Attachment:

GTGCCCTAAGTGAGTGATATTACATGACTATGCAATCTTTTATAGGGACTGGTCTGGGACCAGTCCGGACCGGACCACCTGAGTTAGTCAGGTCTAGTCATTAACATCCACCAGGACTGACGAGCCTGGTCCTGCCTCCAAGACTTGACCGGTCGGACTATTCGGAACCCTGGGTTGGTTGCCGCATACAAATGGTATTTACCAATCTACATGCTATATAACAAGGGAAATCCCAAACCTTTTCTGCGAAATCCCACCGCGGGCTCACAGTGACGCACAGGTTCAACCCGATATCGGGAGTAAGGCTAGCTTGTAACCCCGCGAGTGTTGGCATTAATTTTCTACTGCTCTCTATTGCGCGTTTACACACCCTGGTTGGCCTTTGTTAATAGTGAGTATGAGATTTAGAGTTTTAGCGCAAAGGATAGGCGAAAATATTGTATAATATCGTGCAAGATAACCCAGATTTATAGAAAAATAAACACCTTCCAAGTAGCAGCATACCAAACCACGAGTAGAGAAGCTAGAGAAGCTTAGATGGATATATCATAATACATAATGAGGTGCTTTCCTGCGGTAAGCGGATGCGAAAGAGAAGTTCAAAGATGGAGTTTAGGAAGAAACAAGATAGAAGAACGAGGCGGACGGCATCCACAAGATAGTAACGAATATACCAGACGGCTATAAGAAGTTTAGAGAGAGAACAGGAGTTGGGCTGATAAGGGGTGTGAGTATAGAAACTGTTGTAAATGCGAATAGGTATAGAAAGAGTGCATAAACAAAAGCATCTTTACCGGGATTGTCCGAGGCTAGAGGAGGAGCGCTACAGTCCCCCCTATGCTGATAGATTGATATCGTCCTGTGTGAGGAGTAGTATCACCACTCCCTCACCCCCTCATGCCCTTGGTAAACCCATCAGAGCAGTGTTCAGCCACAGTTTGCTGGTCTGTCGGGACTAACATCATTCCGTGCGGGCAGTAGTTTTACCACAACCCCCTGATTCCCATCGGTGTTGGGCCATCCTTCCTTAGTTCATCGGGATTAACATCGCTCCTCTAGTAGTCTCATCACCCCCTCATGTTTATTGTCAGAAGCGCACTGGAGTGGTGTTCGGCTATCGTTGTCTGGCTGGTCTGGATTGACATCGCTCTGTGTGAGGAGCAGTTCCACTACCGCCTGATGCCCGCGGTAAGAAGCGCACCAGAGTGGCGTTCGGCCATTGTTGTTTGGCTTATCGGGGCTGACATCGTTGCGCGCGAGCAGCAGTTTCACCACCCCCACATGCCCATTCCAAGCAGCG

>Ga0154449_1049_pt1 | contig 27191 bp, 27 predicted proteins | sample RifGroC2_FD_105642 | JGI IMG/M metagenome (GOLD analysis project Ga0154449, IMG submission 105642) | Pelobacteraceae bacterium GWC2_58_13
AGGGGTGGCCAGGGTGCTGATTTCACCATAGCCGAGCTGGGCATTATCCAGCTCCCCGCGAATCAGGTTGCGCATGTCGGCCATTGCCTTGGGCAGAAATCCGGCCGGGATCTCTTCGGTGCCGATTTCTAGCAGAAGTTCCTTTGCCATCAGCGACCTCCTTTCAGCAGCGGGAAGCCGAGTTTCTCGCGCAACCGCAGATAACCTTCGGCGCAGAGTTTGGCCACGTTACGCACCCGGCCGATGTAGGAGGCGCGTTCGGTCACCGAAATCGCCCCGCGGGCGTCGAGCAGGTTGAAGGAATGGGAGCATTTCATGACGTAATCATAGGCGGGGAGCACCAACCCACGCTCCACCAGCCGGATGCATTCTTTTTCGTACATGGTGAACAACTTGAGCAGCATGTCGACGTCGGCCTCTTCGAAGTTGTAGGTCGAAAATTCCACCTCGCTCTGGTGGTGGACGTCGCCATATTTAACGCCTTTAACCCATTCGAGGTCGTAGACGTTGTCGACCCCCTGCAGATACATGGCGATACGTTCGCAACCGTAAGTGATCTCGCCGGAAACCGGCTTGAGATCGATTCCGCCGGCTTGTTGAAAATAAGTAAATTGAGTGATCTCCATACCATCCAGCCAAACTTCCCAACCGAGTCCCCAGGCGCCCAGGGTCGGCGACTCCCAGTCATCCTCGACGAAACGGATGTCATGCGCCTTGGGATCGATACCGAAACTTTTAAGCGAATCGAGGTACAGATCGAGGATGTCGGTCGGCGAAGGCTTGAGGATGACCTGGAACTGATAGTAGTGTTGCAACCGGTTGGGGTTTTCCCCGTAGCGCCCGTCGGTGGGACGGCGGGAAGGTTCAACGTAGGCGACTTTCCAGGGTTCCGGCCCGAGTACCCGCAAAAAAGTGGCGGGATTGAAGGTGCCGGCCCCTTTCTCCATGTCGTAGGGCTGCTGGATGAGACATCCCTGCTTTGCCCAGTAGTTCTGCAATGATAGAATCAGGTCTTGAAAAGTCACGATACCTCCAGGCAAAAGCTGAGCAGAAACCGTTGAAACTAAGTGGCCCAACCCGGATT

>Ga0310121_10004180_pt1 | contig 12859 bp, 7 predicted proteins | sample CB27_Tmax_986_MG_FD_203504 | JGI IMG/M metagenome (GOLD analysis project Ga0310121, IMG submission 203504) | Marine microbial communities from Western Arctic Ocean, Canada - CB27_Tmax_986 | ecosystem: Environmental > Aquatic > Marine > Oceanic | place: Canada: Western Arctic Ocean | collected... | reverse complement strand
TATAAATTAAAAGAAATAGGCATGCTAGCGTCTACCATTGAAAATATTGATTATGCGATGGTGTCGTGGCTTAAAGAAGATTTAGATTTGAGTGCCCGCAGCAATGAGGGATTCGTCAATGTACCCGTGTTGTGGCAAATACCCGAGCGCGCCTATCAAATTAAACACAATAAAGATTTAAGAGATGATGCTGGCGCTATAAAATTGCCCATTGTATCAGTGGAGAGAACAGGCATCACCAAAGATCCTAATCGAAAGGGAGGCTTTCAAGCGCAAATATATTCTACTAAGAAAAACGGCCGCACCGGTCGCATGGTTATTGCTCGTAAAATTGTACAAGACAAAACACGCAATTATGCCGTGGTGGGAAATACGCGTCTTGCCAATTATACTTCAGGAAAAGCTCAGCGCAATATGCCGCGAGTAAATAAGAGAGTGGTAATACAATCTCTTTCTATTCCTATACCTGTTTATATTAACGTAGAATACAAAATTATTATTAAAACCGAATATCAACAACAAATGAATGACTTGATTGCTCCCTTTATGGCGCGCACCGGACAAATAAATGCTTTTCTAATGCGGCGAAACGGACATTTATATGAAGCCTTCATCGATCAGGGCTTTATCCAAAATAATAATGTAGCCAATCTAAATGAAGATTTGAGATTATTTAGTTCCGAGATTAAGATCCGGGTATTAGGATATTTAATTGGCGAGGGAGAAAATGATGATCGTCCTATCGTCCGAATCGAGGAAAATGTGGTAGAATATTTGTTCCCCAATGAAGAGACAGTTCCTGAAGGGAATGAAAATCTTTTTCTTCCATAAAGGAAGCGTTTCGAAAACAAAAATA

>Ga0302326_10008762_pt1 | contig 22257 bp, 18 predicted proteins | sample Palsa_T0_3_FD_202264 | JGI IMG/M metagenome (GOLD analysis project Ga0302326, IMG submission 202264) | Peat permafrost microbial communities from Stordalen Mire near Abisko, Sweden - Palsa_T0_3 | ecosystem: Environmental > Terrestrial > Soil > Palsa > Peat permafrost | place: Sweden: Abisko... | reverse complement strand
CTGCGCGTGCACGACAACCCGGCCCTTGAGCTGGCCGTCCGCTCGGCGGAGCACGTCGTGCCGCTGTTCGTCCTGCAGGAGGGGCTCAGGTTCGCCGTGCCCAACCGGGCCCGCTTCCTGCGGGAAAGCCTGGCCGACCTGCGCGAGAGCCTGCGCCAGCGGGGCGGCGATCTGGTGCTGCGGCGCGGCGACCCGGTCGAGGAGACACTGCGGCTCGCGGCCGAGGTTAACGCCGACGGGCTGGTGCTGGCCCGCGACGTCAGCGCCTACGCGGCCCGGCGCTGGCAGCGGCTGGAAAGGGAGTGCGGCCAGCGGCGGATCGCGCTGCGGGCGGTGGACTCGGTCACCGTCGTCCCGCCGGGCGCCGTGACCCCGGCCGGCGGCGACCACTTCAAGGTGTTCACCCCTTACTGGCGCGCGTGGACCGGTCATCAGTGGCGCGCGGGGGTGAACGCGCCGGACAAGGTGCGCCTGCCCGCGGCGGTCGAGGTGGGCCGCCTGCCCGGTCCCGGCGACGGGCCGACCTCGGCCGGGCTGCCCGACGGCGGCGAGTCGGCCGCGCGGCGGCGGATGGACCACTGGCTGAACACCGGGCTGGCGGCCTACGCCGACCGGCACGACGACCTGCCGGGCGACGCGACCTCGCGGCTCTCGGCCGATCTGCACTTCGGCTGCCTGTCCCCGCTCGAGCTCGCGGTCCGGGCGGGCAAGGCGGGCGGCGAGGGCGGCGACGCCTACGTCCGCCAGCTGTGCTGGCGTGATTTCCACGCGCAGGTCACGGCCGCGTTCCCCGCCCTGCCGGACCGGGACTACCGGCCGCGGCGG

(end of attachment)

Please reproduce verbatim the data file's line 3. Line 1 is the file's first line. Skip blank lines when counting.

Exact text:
AGGGGTGGCCAGGGTGCTGATTTCACCATAGCCGAGCTGGGCATTATCCAGCTCCCCGCGAATCAGGTTGCGCATGTCGGCCATTGCCTTGGGCAGAAATCCGGCCGGGATCTCTTCGGTGCCGATTTCTAGCAGAAGTTCCTTTGCCATCAGCGACCTCCTTTCAGCAGCGGGAAGCCGAGTTTCTCGCGCAACCGCAGATAACCTTCGGCGCAGAGTTTGGCCACGTTACGCACCCGGCCGATGTAGGAGGCGCGTTCGGTCACCGAAATCGCCCCGCGGGCGTCGAGCAGGTTGAAGGAATGGGAGCATTTCATGACGTAATCATAGGCGGGGAGCACCAACCCACGCTCCACCAGCCGGATGCATTCTTTTTCGTACATGGTGAACAACTTGAGCAGCATGTCGACGTCGGCCTCTTCGAAGTTGTAGGTCGAAAATTCCACCTCGCTCTGGTGGTGGACGTCGCCATATTTAACGCCTTTAACCCATTCGAGGTCGTAGACGTTGTCGACCCCCTGCAGATACATGGCGATACGTTCGCAACCGTAAGTGATCTCGCCGGAAACCGGCTTGAGATCGATTCCGCCGGCTTGTTGAAAATAAGTAAATTGAGTGATCTCCATACCATCCAGCCAAACTTCCCAACCGAGTCCCCAGGCGCCCAGGGTCGGCGACTCCCAGTCATCCTCGACGAAACGGATGTCATGCGCCTTGGGATCGATACCGAAACTTTTAAGCGAATCGAGGTACAGATCGAGGATGTCGGTCGGCGAAGGCTTGAGGATGACCTGGAACTGATAGTAGTGTTGCAACCGGTTGGGGTTTTCCCCGTAGCGCCCGTCGGTGGGACGGCGGGAAGGTTCAACGTAGGCGACTTTCCAGGGTTCCGGCCCGAGTACCCGCAAAAAAGTGGCGGGATTGAAGGTGCCGGCCCCTTTCTCCATGTCGTAGGGCTGCTGGATGAGACATCCCTGCTTTGCCCAGTAGTTCTGCAATGATAGAATCAGGTCTTGAAAAGTCACGATACCTCCAGGCAAAAGCTGAGCAGAAACCGTTGAAACTAAGTGGCCCAACCCGGATT